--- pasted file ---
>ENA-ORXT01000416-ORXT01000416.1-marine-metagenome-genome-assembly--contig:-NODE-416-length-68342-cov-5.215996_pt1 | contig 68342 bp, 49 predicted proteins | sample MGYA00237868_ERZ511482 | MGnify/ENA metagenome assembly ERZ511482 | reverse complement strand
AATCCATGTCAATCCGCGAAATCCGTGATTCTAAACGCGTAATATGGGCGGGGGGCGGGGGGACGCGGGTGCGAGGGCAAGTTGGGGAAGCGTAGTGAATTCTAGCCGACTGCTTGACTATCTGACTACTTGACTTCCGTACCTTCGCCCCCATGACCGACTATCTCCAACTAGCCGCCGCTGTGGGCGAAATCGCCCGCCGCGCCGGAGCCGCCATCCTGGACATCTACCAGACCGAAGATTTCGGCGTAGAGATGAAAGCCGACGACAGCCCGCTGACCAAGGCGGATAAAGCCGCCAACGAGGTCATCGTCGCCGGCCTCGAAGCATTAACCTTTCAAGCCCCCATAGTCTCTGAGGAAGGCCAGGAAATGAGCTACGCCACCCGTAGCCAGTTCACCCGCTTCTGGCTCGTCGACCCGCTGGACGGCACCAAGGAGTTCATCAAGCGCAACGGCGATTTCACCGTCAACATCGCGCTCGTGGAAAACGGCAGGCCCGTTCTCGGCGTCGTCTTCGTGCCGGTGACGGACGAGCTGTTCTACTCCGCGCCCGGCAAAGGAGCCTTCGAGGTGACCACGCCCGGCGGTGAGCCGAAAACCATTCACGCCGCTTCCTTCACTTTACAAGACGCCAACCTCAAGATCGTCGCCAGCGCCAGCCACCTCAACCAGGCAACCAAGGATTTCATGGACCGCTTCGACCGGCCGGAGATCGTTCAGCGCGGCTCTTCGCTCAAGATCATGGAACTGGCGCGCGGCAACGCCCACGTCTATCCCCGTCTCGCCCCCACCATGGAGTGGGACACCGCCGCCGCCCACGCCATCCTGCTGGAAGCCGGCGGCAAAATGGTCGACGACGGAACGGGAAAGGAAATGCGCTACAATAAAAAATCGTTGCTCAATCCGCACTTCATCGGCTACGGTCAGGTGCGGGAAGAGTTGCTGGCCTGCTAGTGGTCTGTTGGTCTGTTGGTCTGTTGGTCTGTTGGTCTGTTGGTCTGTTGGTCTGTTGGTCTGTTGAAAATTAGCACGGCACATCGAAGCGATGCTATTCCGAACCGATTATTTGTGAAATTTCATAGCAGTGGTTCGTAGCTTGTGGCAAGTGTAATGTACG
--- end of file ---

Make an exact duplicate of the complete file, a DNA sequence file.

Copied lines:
>ENA-ORXT01000416-ORXT01000416.1-marine-metagenome-genome-assembly--contig:-NODE-416-length-68342-cov-5.215996_pt1 | contig 68342 bp, 49 predicted proteins | sample MGYA00237868_ERZ511482 | MGnify/ENA metagenome assembly ERZ511482 | reverse complement strand
AATCCATGTCAATCCGCGAAATCCGTGATTCTAAACGCGTAATATGGGCGGGGGGCGGGGGGACGCGGGTGCGAGGGCAAGTTGGGGAAGCGTAGTGAATTCTAGCCGACTGCTTGACTATCTGACTACTTGACTTCCGTACCTTCGCCCCCATGACCGACTATCTCCAACTAGCCGCCGCTGTGGGCGAAATCGCCCGCCGCGCCGGAGCCGCCATCCTGGACATCTACCAGACCGAAGATTTCGGCGTAGAGATGAAAGCCGACGACAGCCCGCTGACCAAGGCGGATAAAGCCGCCAACGAGGTCATCGTCGCCGGCCTCGAAGCATTAACCTTTCAAGCCCCCATAGTCTCTGAGGAAGGCCAGGAAATGAGCTACGCCACCCGTAGCCAGTTCACCCGCTTCTGGCTCGTCGACCCGCTGGACGGCACCAAGGAGTTCATCAAGCGCAACGGCGATTTCACCGTCAACATCGCGCTCGTGGAAAACGGCAGGCCCGTTCTCGGCGTCGTCTTCGTGCCGGTGACGGACGAGCTGTTCTACTCCGCGCCCGGCAAAGGAGCCTTCGAGGTGACCACGCCCGGCGGTGAGCCGAAAACCATTCACGCCGCTTCCTTCACTTTACAAGACGCCAACCTCAAGATCGTCGCCAGCGCCAGCCACCTCAACCAGGCAACCAAGGATTTCATGGACCGCTTCGACCGGCCGGAGATCGTTCAGCGCGGCTCTTCGCTCAAGATCATGGAACTGGCGCGCGGCAACGCCCACGTCTATCCCCGTCTCGCCCCCACCATGGAGTGGGACACCGCCGCCGCCCACGCCATCCTGCTGGAAGCCGGCGGCAAAATGGTCGACGACGGAACGGGAAAGGAAATGCGCTACAATAAAAAATCGTTGCTCAATCCGCACTTCATCGGCTACGGTCAGGTGCGGGAAGAGTTGCTGGCCTGCTAGTGGTCTGTTGGTCTGTTGGTCTGTTGGTCTGTTGGTCTGTTGGTCTGTTGGTCTGTTGGTCTGTTGAAAATTAGCACGGCACATCGAAGCGATGCTATTCCGAACCGATTATTTGTGAAATTTCATAGCAGTGGTTCGTAGCTTGTGGCAAGTGTAATGTACG